By JESSE COOK, guest columnist
The dual goals of our criminal justice system are to maximize public safety and to ensure the fair and impartial administration of justice.
The system operates with five components: law enforcement, prosecutors, defense attorneys, the judiciary and corrections. Each plays a key role in the process.
Law enforcement agencies investigate allegations of acts determined to be illegal by Congress or state legislatures. Investigations begin when an agency or officer suspects that a crime has been committed or when the agency receives a citizen’s complaint or a report from a crime victim.
After receiving investigative reports, prosecuting attorneys determine whether criminal charges should be filed. Proposed charges may be submitted to a grand jury or to a judge who then determines whether there is sufficient probable cause to proceed with prosecution.
Prosecutors are not simply responsible for obtaining convictions. Their job is to obtain justice for the accused, the community and the victim.
A person accused of a crime is arrested or summoned to appear in court. He has the right to be considered for release before trial. He should be released pre-trial unless the state convinces a judge that he is a flight risk or a danger to the community. A person should not be held in jail simply because he lacks the money to post bail.
Everyone accused of a crime has the right to be represented by an attorney and, if the accused is facing a jail or prison sentence and is without funds, he has the right to a court-appointed attorney.
It is the job of the defense attorney to ensure that the defendant’s constitutional rights are protected and to represent him zealously within the bounds of the law.
A defendant chooses to have a jury trial or a trial before a judge. In either case, he is presumed to be innocent.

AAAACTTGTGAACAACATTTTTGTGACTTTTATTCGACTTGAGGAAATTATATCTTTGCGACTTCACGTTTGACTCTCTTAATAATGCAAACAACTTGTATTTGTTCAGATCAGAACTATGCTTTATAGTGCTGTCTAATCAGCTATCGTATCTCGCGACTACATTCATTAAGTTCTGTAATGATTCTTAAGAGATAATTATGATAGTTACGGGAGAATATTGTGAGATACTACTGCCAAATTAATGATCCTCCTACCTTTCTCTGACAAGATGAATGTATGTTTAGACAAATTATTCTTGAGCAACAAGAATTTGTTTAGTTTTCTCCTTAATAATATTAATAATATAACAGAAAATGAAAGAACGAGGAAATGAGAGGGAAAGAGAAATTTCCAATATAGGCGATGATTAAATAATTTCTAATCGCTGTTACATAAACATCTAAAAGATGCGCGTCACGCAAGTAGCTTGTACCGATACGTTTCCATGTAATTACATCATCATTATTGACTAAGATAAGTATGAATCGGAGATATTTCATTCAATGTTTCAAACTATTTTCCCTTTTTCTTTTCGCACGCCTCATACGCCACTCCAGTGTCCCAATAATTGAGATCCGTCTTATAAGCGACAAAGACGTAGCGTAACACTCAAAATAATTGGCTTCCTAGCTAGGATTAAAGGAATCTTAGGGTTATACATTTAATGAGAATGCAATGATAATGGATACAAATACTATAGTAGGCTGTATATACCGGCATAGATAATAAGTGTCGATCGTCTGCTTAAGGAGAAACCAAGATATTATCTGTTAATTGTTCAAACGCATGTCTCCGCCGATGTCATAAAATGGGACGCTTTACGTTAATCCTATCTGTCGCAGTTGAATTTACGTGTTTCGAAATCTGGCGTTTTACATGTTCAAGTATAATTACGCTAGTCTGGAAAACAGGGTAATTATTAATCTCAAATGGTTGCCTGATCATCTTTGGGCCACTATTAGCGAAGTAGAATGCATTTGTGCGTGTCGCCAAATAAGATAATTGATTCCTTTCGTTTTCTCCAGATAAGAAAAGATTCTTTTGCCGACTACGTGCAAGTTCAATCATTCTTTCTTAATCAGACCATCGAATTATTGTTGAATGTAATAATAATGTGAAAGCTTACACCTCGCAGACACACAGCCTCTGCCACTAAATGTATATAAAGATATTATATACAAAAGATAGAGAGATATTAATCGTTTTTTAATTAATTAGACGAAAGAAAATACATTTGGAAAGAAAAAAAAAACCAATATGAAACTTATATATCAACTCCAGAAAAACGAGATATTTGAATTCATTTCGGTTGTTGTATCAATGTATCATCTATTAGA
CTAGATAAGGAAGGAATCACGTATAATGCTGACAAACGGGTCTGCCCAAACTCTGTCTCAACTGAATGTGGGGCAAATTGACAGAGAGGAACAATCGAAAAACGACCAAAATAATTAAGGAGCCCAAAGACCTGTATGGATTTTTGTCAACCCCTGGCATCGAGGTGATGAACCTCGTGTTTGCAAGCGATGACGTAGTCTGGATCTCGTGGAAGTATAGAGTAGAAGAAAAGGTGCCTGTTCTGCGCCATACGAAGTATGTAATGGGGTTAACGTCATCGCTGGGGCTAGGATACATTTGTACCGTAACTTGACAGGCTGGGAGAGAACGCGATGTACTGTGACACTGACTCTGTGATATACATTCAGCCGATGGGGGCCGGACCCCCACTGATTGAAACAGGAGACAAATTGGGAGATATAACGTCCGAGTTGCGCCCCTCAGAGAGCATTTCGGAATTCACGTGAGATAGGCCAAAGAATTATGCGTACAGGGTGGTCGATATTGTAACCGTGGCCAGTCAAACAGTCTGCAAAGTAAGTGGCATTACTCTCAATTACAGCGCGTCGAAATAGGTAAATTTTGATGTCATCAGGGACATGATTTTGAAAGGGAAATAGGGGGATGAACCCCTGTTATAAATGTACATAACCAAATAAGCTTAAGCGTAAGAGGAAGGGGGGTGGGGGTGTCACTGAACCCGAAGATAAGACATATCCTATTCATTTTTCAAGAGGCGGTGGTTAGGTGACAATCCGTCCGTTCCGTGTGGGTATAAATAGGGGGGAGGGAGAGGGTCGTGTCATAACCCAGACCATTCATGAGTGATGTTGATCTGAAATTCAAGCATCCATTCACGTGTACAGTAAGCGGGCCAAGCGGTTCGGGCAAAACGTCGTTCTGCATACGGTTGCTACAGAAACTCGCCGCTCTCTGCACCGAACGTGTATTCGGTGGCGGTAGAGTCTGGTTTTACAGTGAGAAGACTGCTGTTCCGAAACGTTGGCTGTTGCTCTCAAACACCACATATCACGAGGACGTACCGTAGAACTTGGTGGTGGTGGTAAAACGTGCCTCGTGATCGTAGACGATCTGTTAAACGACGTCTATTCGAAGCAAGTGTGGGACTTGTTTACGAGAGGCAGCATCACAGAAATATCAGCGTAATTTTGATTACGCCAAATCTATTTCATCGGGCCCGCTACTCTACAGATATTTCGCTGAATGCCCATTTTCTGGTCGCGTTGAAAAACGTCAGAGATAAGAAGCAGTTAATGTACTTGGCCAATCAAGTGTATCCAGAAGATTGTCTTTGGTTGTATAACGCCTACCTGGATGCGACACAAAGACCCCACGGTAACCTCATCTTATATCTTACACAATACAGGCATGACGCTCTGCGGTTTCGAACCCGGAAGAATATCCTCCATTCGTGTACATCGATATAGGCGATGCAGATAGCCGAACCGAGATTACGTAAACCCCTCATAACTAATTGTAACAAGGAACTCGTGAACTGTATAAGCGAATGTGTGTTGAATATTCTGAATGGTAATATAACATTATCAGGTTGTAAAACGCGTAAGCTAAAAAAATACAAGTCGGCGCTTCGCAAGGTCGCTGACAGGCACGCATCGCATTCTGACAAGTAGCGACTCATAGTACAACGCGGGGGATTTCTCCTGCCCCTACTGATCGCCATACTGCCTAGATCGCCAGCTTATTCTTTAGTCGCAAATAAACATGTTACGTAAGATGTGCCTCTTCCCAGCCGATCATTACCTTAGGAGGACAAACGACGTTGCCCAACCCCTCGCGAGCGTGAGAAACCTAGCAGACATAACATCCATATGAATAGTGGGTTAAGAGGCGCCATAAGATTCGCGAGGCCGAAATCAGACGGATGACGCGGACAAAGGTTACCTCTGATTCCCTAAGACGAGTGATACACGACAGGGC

Benjamin Franklin said that “it is better 100 guilty persons should escape than that one innocent person should suffer.” That belief — translated into the “presumption of innocence” — is one of the most important foundations of our constitutionally-based criminal justice system
The presumption of innocence is not overcome unless a judge or jury concludes that the defendant is guilty “beyond a reasonable doubt” after a trial — at which he need not testify nor present any evidence, but is entitled to a face-to-face confrontation and a right to question his accusers.
Even if convicted, the defendant has a right to appeal to a higher court — again, with the assistance of an attorney.
Nearly three-fourths of Indiana’s criminal cases are resolved with plea agreements and another 18 percent are dismissed, according to Indiana Judicial Service. Plea negotiations allow the state and the defendant to settle cases without the expense and risk of trial and by negotiating outcomes that are fair and just for each party.
Judges preside over trials, consider whether to accept or reject plea agreements and sentence defendants who are convicted. In deciding what penalty should be imposed, judges have discretion within a range of penalties established by the legislature. Judges consider the severity of the offense, the character and history of the defendant and the statement of any victim in sentencing.
Criminal convictions carry serious consequences. The judge may require a period of imprisonment served in a jail, prison, a work-release facility or in home with electronic surveillance. Probation can include mental health or substance abuse treatment, community service, fines and payment of restitution to a victim.
Criminal convictions may also result in the loss of valuable civil rights and make it difficult for offenders to obtain employment, housing, licensing or student loans. Indiana permits some persons to expunge old convictions, lessening the impact of those convictions in the future.
All of the components of our criminal justice system must constantly work to improve the administration of justice. Martin Luther King Jr. wrote: “Injustice anywhere is a threat to justice everywhere.”
Jesse Cook is a Terre Haute criminal defense attorney and a volunteer for the Indiana Bar Foundation.
A Democracy’s Primer is a collaboration between the journalism and legal communities to aid the public’s understanding of how government works with citizen engagement. Volunteers for the Indiana Bar Foundation wrote the articles for distribution by the Hoosier State Press Association Foundation. More about both organizations may be found at inbf.org and hspafoundation.org.